Crowd marketing: So is it black hat or white hat?

The technique itself is entirely organic and white hat if you use it the right way. Basically, any SEO method can be turned into black hat if it’s abused.

For example, the same words can be said about outreach guest posting. If you genuinely reach out to website owners, propose interesting content, and use the opportunity to build a few links – that’s great and won’t ever get you penalized.

Now if you’re building a blog network solely for link-building purposes (for example, PBN), this is a black hat scheme that won’t go unnoticed.

The same logic can be applied here. If you’re writing genuine and helpful replies, that benefit the community and include relevant backlinks to your website, then you’re doing everything right. A well-carried crowd marketing campaign is not based on spam or volumes, quality is still key.

Don’t try to fool Google and use automated software and spam all night long, because that’s black hat and that’s punishable.

That’s great but looks like there are so many things to keep in mind…

Crowd marketing is definitely time-consuming! Let’s just summarize some of the things that you need to set up for a successful crowd marketing campaign:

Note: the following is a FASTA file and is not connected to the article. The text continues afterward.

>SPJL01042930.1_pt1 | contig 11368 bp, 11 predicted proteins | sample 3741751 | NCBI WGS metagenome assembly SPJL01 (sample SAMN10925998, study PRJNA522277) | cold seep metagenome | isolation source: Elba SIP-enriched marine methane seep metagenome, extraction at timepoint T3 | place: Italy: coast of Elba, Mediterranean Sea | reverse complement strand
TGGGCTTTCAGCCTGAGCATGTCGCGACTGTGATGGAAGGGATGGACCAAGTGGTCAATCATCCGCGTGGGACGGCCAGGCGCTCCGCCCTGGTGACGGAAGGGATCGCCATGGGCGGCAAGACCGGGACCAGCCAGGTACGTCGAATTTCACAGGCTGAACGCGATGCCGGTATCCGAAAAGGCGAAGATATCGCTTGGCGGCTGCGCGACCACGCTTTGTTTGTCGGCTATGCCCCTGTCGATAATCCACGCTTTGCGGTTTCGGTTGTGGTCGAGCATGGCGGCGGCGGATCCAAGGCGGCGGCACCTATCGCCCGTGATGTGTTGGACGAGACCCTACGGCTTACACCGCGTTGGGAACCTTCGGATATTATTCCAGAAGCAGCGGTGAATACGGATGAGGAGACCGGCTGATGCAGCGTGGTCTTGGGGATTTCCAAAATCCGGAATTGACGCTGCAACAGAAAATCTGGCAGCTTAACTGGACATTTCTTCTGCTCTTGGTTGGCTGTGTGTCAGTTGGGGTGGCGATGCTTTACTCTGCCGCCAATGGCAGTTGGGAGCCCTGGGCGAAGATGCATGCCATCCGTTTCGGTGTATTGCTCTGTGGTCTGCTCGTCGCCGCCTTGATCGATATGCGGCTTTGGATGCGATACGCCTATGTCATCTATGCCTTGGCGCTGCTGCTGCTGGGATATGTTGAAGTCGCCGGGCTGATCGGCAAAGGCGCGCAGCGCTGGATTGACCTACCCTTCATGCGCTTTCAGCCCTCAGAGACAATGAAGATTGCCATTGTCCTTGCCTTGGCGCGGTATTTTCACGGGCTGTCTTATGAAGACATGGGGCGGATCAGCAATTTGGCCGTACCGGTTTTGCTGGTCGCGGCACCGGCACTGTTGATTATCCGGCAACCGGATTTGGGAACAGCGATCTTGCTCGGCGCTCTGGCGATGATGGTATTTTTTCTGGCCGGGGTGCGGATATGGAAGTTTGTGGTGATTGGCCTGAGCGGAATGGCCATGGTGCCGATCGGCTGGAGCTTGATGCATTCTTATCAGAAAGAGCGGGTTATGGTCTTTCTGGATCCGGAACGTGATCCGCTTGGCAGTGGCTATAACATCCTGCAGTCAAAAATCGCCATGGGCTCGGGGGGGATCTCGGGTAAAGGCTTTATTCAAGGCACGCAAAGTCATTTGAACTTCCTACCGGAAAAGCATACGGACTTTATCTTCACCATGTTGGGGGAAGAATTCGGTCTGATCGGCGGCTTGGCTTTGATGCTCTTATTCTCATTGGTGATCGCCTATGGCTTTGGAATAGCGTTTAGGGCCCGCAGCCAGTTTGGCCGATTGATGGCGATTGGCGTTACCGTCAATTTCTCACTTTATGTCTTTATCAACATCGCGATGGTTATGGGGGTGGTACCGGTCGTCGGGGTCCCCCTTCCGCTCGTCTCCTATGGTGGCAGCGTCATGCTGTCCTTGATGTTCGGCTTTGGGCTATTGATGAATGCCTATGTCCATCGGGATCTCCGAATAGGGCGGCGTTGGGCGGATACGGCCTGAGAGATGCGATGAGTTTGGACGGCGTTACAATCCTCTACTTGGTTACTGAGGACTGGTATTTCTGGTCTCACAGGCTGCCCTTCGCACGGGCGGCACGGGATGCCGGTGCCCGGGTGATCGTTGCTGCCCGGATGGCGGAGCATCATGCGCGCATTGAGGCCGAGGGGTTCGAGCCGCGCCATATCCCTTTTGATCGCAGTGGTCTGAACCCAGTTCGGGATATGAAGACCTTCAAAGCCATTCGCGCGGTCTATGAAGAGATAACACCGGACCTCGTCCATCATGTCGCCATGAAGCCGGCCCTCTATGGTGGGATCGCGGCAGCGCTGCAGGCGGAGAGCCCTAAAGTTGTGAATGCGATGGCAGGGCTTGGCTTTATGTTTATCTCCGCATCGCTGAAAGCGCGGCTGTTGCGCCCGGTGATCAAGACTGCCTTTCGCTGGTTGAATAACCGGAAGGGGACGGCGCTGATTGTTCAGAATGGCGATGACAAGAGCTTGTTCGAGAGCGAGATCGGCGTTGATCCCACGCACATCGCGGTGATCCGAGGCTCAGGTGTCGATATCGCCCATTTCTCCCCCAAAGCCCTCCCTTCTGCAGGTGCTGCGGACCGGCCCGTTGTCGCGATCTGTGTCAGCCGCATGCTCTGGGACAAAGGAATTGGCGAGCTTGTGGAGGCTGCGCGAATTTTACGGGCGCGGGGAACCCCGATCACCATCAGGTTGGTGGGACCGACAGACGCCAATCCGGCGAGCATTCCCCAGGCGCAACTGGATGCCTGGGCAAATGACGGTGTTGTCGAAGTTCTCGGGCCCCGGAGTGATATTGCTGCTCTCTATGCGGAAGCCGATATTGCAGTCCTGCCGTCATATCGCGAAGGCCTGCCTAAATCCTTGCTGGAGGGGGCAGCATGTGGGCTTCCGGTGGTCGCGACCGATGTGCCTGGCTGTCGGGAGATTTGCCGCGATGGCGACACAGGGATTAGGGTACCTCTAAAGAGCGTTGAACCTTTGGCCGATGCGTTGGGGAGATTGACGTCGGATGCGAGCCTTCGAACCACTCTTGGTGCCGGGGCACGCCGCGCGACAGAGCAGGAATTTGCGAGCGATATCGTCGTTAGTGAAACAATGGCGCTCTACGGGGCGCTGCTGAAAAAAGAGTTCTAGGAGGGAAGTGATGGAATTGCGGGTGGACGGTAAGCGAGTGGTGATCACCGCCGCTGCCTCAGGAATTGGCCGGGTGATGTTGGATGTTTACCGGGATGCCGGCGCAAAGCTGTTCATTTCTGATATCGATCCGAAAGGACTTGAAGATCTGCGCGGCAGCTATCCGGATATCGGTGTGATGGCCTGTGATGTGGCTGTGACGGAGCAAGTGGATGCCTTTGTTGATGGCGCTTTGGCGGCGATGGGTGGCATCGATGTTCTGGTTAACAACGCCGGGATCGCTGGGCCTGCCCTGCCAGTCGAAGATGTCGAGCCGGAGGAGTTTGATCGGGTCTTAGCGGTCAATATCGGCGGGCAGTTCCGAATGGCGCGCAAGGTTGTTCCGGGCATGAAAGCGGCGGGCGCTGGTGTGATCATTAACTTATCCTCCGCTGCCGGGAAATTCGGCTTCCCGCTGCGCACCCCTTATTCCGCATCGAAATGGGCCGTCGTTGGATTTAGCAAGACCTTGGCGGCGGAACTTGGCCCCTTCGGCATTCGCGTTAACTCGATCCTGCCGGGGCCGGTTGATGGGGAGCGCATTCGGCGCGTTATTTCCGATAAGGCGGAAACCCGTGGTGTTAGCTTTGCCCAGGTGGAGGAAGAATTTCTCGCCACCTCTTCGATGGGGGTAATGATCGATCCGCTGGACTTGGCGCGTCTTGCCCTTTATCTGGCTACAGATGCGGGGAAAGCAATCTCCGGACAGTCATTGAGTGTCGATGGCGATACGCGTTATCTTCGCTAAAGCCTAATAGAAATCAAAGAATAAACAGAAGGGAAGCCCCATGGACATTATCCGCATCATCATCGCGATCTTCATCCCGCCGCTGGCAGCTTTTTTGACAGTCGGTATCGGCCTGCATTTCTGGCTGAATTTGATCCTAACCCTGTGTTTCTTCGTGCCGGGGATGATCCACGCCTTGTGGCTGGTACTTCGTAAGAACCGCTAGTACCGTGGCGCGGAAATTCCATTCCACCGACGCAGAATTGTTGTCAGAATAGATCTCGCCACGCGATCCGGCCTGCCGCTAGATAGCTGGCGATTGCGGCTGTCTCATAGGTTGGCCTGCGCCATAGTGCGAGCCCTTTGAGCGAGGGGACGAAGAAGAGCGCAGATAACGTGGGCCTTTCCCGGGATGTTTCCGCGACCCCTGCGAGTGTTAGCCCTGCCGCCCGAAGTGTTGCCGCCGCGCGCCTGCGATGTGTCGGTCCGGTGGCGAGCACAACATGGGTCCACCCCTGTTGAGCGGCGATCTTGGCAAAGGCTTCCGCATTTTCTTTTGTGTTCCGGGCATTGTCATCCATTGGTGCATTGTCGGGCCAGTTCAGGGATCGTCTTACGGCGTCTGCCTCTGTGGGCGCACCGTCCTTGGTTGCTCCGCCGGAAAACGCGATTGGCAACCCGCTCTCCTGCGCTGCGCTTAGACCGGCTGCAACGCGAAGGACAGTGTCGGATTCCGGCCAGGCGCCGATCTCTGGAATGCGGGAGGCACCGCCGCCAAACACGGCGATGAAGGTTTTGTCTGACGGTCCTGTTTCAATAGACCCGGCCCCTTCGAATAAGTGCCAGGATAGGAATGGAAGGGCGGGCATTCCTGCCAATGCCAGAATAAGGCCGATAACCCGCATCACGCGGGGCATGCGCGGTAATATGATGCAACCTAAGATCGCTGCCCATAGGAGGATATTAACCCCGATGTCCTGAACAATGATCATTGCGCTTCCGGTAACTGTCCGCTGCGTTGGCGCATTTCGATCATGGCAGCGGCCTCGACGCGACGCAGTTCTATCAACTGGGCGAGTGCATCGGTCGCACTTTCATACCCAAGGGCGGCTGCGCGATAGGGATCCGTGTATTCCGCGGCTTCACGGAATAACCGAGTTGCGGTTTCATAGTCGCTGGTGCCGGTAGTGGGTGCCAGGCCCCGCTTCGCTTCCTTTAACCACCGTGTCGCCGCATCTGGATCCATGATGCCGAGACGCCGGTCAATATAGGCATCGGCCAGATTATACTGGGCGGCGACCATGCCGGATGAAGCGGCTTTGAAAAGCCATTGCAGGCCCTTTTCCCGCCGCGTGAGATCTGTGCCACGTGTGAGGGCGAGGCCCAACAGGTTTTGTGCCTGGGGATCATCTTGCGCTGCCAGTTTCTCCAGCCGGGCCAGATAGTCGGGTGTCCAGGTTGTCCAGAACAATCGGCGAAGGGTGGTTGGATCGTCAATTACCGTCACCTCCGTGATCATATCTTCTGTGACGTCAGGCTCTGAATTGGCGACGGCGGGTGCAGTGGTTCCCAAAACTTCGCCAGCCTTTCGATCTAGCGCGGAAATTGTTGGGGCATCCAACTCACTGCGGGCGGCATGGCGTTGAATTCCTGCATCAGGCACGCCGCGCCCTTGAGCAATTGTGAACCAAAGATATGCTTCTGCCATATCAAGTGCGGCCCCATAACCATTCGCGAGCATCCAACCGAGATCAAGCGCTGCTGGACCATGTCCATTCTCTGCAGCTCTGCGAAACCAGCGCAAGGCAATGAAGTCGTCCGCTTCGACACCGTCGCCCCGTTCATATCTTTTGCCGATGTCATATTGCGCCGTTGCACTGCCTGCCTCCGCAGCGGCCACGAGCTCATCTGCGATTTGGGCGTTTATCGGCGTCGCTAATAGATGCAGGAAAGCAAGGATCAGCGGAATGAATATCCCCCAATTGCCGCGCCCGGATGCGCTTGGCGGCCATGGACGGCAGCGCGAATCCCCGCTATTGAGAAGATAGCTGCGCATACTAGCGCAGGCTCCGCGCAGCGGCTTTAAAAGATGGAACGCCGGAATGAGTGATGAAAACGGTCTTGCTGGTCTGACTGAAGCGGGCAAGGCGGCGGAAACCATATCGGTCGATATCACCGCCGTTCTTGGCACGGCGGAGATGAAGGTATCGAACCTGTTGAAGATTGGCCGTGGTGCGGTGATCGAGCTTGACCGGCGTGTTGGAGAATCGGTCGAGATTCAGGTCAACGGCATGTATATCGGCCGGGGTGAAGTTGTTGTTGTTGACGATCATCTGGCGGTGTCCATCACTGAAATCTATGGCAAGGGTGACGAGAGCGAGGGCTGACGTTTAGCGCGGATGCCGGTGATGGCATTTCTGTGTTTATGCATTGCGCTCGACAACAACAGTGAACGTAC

You have to do a lot of research to find relevant forums and communities. You have to check their metrics, traffic, and level of moderation. You will have to create an account for each of them. In most cases, you’ll also have to build up some reputation before posting any links (or anything whatsoever). In some cases, you will have to pay a membership fee to join an online community. You have to search for niche-specific threads and write helpful replies for each of them.

As you can see, this does require a lot of time, resources, and dedication. That is why more often than not, SEO enthusiasts prefer to outsource this task to reputable link building services like Crowdo. There’s no one restricting you from doing this yourself, but soon you’ll find that it’s hard to do on a large scale.

In any case, don’t fall victim to shady backlink providers or freelancers, who are willing to do the job for cheap. You’ve just seen that doing it “the right way” is not easy, so if you see suspiciously low prices, that often means that either software was used or no research was carried along the way. Both of these will diminish your genuine SEO efforts.

Conclusion

We hope that you’ve learned everything there is to know about forum link building. If you would like to leave this job to professionals, you’re welcome to check what Crowdo has to offer with a 10% discount, exclusively for SEW readers!

If you want to find out more about forum link building, make sure you read their latest report here.

Andrei Cucleschin is a Marketing Lead at Crowdo. Besides writing content, he’s passionate about design, traveling, and coffee.